Prez Asks All To Pay A Little More For Power

John-Dramani-MahamaPresident John Mahama has underscored the need for Ghanaians to accept to pay a little more for electricity, as it has become necessary for the nation to avoid a relapse into the ‘dum so dum so’ phenomenon.

He said the current inadequate supply of gas from the West African Gas Pipeline meant that the country had to import light crude oil at a great expense to generate power.

Hinting, however, of relief on the horizon, President Mahama indicated that the hike in utility prices was only temporary, stressing that the Ghana Gas project at Atuabo would be ready next year, to ease the situation.

Addressing regional and constituency executives of the NDC in Tamale, in the Northern Region, on Saturday, President Mahama said the government was awaiting the recommendations of the technical working group set up to recommend measures to lessen the effects of the new tariffs on domestic and industrial users of utility services.

“The technical committee is expected to present its report to the government this week. We will wait for the report and see,” the President stated.

Government has already hinted of its intention to come up with a strategy to target strategic sectors with interventions, following the tariff increment of 78.9 per  cent for electricity and 52 per cent for water by the Public Utilities Regulatory Commission.

The Trades Union Congress (TUC) at a news conference last Tuesday, gave the government a 10-day ultimatum to reduce the tariff increment by the PURC to one-third or face an industrial action by Organised Labour.

The tariff hikes have also come under heavy criticism from groups like the Association of Ghana Industries, Ghana Medical Association, some civil society organisations and political parties, who cite the huge burden the increases place on Ghanaians.

President Mahama told the party executives and foot soldiers that, “This is all temporary, we have had to tighten the system a bit to address short-term economic challenges.”

He said the eight-month long presidential election petition at the Supreme Court slowed economic growth, stressing that because of the uncertainties, development partners who had pledged monies held back, pending the outcome of the court case.

“Now that our victory has been upheld by the Supreme Court, it is time to give effect to our mandate, we must not waste time, and we must begin to organise properly,” President Mahama stated.

He stressed the determination of his administration to implement the major projects he pledged during the electioneering campaign, including construction of the 200 community senior high schools.

In the face of the current economic constraints however, President Mahama said the government had made it a policy to initiate and complete priority projects first, adding that GH¢3 billion worth of projects were already in the pipeline and these would be completed before new ones were started.

President Mahama stressed the importance for the party followers and supporters to understand the vision of the government, which was to diversify the economy, with a special focus on value addition to the country’s natural resources.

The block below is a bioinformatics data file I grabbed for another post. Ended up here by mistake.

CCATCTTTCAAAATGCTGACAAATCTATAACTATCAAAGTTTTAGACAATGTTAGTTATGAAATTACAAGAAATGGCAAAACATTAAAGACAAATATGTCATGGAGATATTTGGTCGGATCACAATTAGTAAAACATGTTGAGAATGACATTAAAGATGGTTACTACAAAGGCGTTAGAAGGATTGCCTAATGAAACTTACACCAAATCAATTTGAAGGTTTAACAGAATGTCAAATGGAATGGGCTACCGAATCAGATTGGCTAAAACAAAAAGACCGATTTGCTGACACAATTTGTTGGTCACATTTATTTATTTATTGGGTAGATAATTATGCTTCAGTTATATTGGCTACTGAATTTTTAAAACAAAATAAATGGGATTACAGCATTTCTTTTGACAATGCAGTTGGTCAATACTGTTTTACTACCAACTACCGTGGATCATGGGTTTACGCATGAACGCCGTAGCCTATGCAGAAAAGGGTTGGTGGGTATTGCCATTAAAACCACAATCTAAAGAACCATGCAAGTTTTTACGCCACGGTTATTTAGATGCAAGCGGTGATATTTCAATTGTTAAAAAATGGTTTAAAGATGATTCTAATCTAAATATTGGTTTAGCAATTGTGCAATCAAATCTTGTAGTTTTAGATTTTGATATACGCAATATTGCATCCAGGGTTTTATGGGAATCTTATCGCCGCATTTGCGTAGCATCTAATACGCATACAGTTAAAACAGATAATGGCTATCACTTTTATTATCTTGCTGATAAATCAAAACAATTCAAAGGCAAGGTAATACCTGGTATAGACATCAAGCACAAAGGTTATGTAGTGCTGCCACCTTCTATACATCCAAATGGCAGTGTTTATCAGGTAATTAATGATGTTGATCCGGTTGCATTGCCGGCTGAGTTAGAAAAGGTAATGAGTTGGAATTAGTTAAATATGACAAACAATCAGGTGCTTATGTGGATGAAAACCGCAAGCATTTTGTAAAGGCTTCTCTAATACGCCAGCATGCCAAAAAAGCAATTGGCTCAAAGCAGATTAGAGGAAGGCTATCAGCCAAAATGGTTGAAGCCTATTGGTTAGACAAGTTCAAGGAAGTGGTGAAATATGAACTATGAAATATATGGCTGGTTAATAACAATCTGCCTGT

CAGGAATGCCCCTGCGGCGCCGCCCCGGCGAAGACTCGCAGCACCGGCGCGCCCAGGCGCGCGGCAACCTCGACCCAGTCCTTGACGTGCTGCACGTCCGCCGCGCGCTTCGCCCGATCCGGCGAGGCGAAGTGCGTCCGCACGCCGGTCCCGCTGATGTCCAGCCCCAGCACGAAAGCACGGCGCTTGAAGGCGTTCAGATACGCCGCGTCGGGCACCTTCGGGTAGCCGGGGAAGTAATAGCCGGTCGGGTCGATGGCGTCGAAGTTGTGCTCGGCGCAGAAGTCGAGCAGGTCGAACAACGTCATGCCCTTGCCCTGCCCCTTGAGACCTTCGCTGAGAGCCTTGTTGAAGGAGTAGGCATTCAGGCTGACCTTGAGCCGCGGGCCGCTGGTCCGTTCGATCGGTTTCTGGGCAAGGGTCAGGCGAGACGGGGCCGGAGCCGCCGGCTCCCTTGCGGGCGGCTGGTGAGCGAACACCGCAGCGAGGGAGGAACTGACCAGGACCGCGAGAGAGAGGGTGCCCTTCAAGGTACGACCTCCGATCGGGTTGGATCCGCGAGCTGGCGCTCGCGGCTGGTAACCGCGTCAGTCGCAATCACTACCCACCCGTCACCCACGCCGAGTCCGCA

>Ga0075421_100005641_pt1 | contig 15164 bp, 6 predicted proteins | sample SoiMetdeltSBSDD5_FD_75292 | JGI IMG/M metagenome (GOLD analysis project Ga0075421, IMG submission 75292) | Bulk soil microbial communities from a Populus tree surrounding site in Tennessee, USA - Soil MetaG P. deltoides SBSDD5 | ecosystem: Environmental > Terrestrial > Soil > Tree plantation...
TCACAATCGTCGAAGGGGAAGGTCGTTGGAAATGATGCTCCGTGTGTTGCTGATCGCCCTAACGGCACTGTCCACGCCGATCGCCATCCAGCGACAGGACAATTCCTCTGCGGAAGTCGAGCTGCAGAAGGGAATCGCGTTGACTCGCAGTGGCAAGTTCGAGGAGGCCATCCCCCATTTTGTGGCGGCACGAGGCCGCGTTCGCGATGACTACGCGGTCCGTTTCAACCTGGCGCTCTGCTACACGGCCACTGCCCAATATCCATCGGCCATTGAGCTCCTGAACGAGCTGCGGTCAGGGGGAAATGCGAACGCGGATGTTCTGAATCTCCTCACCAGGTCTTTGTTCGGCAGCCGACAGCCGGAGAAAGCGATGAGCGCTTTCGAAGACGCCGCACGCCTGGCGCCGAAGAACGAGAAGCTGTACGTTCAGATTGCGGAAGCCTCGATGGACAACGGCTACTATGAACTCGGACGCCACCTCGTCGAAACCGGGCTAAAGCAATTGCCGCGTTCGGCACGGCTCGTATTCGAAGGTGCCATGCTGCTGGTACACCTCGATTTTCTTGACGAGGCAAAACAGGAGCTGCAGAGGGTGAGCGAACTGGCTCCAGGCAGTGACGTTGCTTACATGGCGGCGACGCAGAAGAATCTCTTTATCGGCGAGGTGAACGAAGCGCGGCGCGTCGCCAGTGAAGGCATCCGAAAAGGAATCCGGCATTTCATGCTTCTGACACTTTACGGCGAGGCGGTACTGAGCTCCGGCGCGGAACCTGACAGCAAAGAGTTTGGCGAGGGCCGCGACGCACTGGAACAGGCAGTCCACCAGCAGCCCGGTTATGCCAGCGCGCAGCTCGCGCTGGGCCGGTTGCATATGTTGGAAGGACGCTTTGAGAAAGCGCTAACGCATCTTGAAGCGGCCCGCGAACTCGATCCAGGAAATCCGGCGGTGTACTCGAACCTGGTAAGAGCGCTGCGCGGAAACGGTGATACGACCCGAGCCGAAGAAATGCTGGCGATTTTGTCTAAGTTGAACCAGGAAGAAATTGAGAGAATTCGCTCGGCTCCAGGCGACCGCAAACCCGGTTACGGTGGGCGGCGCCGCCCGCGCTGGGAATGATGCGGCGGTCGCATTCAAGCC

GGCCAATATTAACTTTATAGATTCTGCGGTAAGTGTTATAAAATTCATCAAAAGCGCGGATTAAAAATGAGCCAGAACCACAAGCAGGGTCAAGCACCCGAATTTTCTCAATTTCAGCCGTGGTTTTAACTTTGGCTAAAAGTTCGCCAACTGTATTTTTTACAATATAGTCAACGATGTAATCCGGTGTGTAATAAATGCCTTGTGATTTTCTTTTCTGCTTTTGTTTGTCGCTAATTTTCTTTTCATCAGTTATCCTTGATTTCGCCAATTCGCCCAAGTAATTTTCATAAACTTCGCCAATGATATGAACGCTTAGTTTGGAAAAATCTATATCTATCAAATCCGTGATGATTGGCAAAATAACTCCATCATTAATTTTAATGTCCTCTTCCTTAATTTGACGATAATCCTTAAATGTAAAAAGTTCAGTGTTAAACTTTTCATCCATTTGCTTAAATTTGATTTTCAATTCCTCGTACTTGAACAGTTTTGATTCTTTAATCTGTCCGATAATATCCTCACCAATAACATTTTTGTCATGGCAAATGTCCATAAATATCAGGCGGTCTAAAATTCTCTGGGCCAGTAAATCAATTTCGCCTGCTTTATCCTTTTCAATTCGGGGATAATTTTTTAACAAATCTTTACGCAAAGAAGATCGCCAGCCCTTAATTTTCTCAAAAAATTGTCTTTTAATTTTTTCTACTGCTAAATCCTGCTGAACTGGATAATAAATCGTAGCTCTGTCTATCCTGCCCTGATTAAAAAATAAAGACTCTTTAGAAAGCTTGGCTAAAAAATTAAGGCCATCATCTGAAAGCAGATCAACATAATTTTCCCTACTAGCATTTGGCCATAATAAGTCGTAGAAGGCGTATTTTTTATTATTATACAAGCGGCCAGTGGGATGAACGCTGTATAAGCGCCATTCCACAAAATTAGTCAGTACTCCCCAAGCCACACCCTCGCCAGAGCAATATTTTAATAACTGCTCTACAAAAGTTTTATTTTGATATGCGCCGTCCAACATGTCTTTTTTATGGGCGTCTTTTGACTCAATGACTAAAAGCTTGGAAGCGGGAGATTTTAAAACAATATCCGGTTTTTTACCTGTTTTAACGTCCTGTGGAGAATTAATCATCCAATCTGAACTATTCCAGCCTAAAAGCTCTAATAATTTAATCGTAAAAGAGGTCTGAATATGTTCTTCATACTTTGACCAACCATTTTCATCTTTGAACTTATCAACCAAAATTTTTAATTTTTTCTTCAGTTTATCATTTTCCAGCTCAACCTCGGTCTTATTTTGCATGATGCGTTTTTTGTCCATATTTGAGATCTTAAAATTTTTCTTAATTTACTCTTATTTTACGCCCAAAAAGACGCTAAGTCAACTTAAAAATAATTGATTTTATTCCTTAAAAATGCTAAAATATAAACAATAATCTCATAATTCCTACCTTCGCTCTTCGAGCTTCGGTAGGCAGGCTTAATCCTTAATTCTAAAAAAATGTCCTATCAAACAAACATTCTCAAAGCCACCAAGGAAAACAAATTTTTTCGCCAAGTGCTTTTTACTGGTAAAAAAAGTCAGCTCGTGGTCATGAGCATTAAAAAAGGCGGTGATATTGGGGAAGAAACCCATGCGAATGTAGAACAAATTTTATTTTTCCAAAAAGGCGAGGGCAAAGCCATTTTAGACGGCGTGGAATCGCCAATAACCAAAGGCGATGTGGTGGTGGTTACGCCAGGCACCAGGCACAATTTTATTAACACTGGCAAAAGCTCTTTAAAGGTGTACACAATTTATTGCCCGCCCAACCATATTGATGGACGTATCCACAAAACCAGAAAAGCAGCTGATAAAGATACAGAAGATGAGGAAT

“Let’s diversify the economy, add value to our products and let’s create internal jobs for our people, this is the vision of this government,” he said, adding that, “We must create new growth poles to address development disparities.”
The President cautioned that if the economy was not diversified and grown, it was bound to face problems taking into consideration the rate of population expansion.

He hinted that his administration would, next year, bring cabinet to the regions on a monthly basis, to enable the ministers of state and government functionaries to be better acquainted with development challenges in the regions.
The regional cabinet meetings would also involve inspection of ongoing development projects, interaction with the regional houses of chiefs, and interaction with executives of the NDC, the President said.

He disclosed that the General Secretary and other members of the party hierarchy would embark on an outreach programme across the country, to explain government policies, and galvanise their supporters to stand behind the government to enable it to achieve its mandate.

That, he said, would be followed with the ‘Thank You’ tours to express government’s appreciation to the citizenry for the confidence reposed in the government by renewing its mandate.

President Mahama would, afterwards, convene a meeting in Accra between the various district chief executives and parliamentarians, who failed to be endorsed or retain their seats, to discuss how their talents can be utilised for the cause of the party.

Political parties, he said, were not just vehicles to win elections. “They are meant to be day to day living organisations that support government and also provide ideological anchoring to members in the grassroots.”

President Mahama hinted of plans to register members of the NDC, expansion of the Electoral College to enable more people to have a say in those who lead them. He advised the party to treat foot soldiers with respect.

He also urged the people to work together with the district chief executives, who are representatives of the President in the districts, while advising the DCEs against becoming tin gods, saying, “All that our people want is respect, humility and modesty.”    –  Samuel Nuamah & Yakubu Abdul-Majeed, Tamale

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